Since 1863, when Abraham Lincoln proclaimed Thanksgiving a federal holiday, the turkey has been the symbol of the celebration. Benjamin Franklin even wanted to make the turkey our national symbol instead of the bald eagle, writing in a letter to his daughter that “the Turkey is in Comparison a much more respectable Bird…” No disrespect to Franklin (who was indisputably a genius and kind of a hoot) but let’s face it, turkeys are not attractive birds. Their physical features include the wattle, which is a gross piece of red skin that hangs beneath a turkey’s chin, the snood, which is an awkward chunk of skin that protrudes from its beak, and let’s not forget–a bald bumpy head!
It can’t be denied that turkeys make an impression, if only for their size. And if doused liberally in gravy, they can be quite tasty. But while the turkey may be the poster-child for Thanksgiving, they are definitely not pin-up material in my book. Think about it; even the word turkey is derogatory. Call someone or something a turkey, and you are saying they are a dud. And of course, there is the dreaded” turkey neck,” of which all women my age live in fear.
My aversion to this foul fowl has always created a conundrum for me, as when it comes to decorating my home and table for Thanksgiving, I’m a girl who dearly loves a theme. Because of this, and because I’m a fan of transferware china, I have been tempted to buy a set of one of the many turkey-themed transferware patterns I have seen over the years.
I actually think that all of these plates are gorgeous, but I would argue that what makes them beautiful is the vibrant color and the elaborate border designs–the turkey, not so much. So given my reluctance to embrace the homely turkey as my theme, I have been forced to look for Thanksgiving inspiration elsewhere. Last year, I really leaned into the pumpkin theme, using pumpkins as bases for a variety of flower arrangements as well as lanterns.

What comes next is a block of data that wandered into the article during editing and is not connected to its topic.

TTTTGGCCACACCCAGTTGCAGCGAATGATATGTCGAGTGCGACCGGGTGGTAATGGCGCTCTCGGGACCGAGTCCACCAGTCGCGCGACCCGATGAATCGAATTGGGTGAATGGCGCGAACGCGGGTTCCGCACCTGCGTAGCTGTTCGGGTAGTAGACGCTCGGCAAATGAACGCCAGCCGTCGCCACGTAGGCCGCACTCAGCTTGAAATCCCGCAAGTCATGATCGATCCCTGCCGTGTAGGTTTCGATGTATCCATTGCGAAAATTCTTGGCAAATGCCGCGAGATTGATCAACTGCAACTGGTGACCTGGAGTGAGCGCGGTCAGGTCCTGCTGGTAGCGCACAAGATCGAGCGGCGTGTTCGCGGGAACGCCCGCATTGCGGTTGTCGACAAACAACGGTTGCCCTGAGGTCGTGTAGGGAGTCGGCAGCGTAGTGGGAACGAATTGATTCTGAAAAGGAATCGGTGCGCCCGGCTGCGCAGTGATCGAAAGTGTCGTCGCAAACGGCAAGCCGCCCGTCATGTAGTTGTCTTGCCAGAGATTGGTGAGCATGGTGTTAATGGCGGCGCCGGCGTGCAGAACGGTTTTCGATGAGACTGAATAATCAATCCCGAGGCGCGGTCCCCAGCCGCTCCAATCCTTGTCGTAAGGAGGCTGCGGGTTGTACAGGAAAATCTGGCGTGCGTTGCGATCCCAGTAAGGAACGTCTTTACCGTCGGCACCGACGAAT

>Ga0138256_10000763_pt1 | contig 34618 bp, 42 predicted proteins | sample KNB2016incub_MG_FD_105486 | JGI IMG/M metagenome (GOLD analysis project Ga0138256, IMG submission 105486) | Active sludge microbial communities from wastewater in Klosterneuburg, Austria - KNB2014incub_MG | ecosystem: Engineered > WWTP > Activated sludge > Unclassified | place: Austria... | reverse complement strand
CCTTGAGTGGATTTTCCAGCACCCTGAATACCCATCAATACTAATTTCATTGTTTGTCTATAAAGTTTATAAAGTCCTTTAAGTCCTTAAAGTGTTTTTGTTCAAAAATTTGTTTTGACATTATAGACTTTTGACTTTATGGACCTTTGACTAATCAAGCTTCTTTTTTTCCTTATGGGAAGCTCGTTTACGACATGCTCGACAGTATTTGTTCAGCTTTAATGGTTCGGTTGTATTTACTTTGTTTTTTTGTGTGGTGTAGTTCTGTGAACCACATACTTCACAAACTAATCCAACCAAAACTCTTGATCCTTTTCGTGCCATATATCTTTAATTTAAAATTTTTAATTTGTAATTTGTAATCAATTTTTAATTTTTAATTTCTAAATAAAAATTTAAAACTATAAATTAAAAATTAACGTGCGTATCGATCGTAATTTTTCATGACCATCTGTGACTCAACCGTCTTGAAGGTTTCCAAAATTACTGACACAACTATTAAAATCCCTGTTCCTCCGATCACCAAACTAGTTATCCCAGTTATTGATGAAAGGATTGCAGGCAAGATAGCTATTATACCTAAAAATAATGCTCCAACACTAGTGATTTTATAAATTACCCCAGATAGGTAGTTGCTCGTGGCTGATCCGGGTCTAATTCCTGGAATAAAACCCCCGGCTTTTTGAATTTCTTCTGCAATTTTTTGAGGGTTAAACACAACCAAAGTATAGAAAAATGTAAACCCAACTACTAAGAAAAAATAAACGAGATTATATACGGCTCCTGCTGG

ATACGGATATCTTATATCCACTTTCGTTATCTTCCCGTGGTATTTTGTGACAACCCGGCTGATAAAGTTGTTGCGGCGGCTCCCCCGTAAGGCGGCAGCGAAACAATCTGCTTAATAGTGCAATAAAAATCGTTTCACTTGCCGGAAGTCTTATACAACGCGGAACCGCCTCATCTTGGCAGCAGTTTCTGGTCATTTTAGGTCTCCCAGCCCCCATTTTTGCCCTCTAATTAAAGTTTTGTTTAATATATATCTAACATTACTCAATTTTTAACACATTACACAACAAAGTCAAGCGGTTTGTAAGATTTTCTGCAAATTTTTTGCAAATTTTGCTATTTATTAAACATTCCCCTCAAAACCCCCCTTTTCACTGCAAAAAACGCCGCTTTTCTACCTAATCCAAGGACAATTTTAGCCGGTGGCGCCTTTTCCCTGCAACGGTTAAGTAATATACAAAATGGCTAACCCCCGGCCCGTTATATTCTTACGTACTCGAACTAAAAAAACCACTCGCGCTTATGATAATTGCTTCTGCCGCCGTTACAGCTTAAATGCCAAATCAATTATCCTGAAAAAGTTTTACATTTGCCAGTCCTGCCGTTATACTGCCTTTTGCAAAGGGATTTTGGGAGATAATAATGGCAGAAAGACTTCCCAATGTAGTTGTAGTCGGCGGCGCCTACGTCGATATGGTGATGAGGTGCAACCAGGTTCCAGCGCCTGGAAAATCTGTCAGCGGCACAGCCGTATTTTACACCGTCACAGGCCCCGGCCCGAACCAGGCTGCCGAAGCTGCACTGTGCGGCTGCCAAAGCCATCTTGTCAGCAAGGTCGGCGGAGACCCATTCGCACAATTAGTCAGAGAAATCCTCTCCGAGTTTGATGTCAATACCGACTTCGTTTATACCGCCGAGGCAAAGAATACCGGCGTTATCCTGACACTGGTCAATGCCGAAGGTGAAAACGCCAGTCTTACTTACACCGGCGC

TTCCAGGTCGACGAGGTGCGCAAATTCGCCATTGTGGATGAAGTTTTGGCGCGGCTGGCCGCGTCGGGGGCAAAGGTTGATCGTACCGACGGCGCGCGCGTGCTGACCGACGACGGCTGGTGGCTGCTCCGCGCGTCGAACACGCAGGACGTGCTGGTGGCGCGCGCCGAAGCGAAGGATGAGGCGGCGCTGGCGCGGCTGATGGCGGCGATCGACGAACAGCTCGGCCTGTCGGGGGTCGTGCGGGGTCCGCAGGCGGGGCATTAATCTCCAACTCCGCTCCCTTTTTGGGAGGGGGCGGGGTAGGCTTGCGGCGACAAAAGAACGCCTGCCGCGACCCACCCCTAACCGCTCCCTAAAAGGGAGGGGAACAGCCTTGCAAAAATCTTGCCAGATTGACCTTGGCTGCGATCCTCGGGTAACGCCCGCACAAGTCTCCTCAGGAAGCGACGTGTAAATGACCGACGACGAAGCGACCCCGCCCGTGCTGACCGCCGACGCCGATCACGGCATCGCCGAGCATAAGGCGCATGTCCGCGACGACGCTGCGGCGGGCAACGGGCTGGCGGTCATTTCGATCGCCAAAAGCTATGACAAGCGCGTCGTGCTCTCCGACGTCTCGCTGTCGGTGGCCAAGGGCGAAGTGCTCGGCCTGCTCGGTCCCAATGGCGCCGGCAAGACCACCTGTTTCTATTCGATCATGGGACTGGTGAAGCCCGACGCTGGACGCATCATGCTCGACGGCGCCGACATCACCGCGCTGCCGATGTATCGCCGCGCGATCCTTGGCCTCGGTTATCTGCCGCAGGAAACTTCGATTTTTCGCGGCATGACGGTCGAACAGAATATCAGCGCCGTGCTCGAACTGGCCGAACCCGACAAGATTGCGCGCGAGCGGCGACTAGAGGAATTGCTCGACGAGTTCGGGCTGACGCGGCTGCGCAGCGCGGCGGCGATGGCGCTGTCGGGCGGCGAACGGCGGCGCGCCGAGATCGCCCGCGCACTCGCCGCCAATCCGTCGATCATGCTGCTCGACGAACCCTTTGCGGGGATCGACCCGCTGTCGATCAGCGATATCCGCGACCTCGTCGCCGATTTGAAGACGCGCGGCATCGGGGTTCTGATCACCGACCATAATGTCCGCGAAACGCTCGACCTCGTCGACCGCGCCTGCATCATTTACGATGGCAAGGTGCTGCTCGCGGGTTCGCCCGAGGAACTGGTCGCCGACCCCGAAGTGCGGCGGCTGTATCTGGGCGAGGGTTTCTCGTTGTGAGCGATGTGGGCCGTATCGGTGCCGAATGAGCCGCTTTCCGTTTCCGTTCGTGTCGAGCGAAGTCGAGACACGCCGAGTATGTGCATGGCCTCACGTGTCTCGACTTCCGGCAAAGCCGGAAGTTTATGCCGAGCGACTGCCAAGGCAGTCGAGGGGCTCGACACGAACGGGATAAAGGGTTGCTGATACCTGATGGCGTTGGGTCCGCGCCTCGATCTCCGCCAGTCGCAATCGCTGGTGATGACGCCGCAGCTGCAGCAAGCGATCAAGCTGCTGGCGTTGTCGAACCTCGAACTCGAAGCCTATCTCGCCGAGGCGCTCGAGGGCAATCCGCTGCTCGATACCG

I created all the pumpkin floral arrangements by impaling oasis or wet floral foam on the stems. I bought all red and yellow flowers from the grocery store, and I cut the greens from my yard. The large centerpiece was made using a natural white pumpkin, while the small Jack Be Little pumpkins for the individual arrangements were sprayed gold. I also applied gold spray paint to the lantern pumpkins on the buffet. I created these by hollowing them out and perforating them with rows of holes, using a drill, to allow flameless candlelight to shine through.
Since I didn’t have Thanksgiving-themed plates, I used my antique Salem Aristocrat-Maroon (floral center) china which I purchased from an estate sale years ago because it coordinated with the color scheme of my dining room
Since I went a bit overboard with pumpkins last year, I resolved to try something different with this year’s table. Being the crazy plate lady, I set out to try to find some Thanksgiving plates that featured a fall leaf and acorn motif. Just as I began to despair that the plates of my dreams did not exist in this plain of reality, I serendipitously found these great bargain-priced antique Masons Oak Gold salad plates on ebay.
I placed them on top of relatively inexpensive Charter Club Grand Buffet Gold plates. I decided to go for the gold and created napkin rings with gold acorns and gold leaves. I wired these together onto a gold ribbon which I tied around white damask napkins. ( I stole this idea from the goddess of entertaining, a.k.a. Martha Stewart) I am not a big fan of tablecloths, so I used gold woven placemats from Pier One as a foundation for my place settings.
I made the center tablescape by placing leaves and gold acorns along a wide gold ribbon that runs the length of the table. For the arrangements in the urns, I covered half spheres of oasis with moss and a variety of green and burgundy mums, and light green hydrangeas. I topped the flowers with battery-powered lighted branches as well as gold branches.
In addition to the lighted branches, I illuminated the table with white votive candles. The urn on the buffet is filled with pinecones, magnolia leaves from my yard, and large mercury glass acorns from Pier One.
I am pleased with the way my gold leaf and acorn-themed Thanksgiving table turned out. And no matter what my guests feel about it, I am pretty sure they won’t think it’s a turkey.
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